Hawaii Teacher on Board
Life At Sea
By Naidah Gamurot
Oct. 18, 1998. Ah
life at sea. Rolling deep blue swells
glittering in the sun and sea birds skimming across the shimmering surface. Looking back
toward land, the stark beauty of the Big Island. Dark, black flows against the lush green
of the rainforest. The tops of Mauna Kea and Mauna Loa extending high above the clouds. At
night, thousands of stars glisten to earth. An occasional meteor streaks across the sky to
awaken you from a starry trance.
I think many of us can easily envision this picture when we think about life at sea.
But, last night I got a taste of the "unromantic" side of sea life.
Saturday night, Rob, one of the crew that had boarded with me, and I, had to endure a
case of possible food poisoning. We probably picked something up during our stay in Hilo.
Among our many symptoms, one of them was insomnia, so neither of us were able to sleep it
off. To make matters worse, ARGO was onboard and we were racing out to sea for a midnight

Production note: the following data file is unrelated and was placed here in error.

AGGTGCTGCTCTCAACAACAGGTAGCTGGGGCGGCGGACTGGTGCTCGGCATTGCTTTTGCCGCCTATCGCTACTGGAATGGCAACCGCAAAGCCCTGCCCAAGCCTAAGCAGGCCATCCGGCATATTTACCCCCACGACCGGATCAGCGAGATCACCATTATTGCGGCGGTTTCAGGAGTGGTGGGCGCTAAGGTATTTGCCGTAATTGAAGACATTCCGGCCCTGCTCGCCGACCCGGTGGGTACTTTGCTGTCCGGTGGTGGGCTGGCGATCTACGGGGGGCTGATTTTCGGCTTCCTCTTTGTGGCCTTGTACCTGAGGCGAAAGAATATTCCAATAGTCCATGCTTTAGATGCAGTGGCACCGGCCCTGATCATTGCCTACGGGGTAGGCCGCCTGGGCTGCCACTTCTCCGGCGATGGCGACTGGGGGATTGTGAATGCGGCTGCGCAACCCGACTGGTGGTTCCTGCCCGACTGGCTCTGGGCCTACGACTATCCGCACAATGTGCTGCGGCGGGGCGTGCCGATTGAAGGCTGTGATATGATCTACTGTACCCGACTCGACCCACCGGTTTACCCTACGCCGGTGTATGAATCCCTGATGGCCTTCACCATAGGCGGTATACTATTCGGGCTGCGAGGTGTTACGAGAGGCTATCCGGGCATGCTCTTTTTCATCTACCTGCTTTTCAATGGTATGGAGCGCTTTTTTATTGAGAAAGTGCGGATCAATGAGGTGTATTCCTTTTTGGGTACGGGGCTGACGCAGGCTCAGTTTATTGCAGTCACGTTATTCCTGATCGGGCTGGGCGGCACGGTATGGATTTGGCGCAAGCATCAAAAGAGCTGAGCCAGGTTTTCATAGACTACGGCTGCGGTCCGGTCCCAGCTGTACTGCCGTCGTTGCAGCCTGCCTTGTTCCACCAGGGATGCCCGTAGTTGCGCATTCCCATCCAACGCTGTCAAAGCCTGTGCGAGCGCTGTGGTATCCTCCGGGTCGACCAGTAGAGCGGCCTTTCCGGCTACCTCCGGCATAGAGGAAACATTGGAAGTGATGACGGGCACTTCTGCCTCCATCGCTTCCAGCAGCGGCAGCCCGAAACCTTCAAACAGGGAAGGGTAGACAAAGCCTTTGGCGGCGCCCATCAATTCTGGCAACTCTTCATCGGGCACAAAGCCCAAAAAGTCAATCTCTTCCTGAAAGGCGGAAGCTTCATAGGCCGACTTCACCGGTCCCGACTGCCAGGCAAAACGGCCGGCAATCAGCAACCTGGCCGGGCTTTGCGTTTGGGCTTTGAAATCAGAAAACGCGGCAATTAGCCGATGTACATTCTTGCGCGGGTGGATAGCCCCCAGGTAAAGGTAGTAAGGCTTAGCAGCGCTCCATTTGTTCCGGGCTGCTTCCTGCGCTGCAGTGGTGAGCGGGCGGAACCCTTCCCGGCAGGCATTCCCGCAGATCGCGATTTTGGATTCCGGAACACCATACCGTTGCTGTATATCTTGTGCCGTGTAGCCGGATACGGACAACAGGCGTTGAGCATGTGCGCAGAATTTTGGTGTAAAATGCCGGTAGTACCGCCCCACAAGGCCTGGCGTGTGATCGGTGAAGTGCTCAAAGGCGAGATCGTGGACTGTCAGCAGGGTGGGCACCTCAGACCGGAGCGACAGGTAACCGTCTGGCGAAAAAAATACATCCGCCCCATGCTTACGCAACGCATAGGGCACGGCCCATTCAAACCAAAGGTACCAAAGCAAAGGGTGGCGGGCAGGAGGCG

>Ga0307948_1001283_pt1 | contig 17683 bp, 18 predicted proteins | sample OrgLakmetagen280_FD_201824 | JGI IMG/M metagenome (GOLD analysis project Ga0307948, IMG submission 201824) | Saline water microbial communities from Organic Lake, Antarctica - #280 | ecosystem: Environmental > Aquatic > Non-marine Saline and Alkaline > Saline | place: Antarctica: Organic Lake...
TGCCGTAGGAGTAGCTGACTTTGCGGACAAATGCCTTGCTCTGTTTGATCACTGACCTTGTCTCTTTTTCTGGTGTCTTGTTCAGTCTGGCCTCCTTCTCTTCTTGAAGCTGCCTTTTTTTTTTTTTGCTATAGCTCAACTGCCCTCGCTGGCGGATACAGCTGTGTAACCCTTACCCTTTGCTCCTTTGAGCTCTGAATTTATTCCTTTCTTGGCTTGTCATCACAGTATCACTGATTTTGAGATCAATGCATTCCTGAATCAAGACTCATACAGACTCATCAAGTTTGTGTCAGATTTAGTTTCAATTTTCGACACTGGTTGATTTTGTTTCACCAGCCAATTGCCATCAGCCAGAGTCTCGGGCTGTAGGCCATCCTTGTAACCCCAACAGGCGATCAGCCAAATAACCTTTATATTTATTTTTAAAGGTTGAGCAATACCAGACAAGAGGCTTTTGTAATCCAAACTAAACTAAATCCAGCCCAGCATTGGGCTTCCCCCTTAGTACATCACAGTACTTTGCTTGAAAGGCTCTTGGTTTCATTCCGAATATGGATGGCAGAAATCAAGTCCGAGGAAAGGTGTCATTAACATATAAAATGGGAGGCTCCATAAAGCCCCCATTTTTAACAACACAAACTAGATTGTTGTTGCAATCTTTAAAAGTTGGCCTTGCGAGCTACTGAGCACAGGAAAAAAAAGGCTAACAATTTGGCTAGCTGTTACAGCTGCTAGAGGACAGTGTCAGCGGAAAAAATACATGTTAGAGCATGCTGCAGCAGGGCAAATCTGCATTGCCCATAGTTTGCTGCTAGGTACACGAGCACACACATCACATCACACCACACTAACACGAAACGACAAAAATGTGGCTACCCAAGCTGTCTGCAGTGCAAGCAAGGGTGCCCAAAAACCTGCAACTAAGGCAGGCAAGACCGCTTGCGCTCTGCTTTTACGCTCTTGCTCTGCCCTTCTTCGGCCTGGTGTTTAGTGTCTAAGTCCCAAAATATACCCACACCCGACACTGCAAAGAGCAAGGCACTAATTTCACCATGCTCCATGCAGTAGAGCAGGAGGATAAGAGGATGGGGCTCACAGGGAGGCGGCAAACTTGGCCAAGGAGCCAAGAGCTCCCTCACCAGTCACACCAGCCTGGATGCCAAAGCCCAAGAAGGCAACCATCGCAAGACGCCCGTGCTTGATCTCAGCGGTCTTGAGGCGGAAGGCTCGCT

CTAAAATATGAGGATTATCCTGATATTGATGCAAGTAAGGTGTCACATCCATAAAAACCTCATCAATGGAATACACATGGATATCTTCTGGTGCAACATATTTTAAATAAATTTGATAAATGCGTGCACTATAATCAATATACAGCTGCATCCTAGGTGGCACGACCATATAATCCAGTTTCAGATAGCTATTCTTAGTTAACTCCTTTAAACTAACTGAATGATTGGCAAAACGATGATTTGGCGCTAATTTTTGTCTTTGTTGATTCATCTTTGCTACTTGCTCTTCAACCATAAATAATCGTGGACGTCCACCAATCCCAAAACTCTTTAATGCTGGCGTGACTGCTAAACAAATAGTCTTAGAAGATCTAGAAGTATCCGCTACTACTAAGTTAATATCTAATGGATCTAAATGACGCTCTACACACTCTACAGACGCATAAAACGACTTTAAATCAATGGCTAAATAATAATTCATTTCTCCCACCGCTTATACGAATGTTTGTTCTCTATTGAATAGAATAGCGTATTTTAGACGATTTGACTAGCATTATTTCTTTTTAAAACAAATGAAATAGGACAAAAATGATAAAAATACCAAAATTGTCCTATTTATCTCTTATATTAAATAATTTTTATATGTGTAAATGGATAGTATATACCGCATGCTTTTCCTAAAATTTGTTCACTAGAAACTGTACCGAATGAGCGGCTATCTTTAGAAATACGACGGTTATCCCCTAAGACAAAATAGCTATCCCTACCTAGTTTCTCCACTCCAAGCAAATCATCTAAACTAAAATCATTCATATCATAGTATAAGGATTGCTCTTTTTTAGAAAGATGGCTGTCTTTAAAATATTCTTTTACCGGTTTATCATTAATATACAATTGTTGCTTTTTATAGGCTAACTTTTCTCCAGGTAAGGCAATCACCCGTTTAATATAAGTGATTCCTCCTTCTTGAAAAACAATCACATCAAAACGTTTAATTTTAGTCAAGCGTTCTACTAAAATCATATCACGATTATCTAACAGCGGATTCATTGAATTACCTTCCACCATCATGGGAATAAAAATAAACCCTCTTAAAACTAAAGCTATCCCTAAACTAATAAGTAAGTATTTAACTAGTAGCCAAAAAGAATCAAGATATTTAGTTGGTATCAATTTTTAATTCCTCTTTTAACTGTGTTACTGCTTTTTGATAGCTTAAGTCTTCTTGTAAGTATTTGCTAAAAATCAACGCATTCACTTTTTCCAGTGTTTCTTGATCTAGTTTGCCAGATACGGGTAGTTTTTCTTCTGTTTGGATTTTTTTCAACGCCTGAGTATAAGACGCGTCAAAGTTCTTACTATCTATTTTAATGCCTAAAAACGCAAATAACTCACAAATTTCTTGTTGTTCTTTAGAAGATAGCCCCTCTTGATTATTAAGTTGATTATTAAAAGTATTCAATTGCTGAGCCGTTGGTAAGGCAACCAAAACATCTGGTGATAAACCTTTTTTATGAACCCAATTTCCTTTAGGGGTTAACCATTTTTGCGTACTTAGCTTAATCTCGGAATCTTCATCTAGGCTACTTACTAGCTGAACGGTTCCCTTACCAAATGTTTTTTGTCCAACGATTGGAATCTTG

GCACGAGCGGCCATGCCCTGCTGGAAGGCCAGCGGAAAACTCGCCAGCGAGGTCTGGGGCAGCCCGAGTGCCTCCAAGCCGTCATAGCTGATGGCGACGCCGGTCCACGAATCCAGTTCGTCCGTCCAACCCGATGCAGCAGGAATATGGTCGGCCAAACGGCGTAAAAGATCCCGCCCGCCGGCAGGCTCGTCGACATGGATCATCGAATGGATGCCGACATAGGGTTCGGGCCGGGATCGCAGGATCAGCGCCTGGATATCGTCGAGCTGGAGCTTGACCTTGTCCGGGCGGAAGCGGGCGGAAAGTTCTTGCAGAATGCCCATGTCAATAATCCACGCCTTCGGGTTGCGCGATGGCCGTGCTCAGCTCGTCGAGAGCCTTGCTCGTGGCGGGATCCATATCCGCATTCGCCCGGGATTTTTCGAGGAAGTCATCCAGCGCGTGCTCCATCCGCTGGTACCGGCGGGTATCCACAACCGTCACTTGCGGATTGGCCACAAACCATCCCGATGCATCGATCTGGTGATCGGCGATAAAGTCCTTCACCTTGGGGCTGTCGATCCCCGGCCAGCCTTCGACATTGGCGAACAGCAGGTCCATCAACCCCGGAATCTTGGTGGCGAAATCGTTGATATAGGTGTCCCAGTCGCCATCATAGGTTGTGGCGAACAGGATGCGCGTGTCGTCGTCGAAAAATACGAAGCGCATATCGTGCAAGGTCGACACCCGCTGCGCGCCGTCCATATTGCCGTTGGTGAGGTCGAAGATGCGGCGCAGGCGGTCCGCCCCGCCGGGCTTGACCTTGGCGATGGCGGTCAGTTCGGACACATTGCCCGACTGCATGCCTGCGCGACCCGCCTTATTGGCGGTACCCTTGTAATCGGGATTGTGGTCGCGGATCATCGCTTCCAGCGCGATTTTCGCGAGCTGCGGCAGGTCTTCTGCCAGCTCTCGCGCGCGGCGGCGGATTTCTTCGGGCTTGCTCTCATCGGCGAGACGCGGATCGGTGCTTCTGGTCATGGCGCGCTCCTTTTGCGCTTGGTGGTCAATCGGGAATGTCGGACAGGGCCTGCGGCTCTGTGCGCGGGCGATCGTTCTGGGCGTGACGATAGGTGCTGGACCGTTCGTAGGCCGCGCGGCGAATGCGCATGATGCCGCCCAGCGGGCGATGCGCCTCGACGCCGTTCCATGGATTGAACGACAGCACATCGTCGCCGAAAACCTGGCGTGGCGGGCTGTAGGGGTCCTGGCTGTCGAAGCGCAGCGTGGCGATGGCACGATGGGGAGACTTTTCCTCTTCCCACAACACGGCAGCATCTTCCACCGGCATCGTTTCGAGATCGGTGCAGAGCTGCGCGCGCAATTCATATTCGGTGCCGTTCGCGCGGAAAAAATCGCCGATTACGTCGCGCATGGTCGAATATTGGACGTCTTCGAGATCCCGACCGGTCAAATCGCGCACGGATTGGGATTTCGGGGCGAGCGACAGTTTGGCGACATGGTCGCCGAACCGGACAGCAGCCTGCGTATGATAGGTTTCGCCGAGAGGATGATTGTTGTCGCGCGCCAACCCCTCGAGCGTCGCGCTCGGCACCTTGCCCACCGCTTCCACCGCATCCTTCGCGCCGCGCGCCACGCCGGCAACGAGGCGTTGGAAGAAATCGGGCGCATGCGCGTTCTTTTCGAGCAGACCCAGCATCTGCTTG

deployment. It was cold and rainy and the seas were as high. By 4:30 a.m., I was finally
able to fall asleep. But, poor Rob, he was still awake when I ended my watch at 4:00 p.m.
the next day.
I have learned that, for the most part, when you're out to sea, you're pretty much on
your own. Though your shipmates are always there for you, there are no doctors or
hospitals here. Prevention is the best medicine. Actually, I think when you're out to sea,
it may very well be the only medicine.
Oh, yes. Remember those opening images about the alluring sea. They're all true - at
least out here!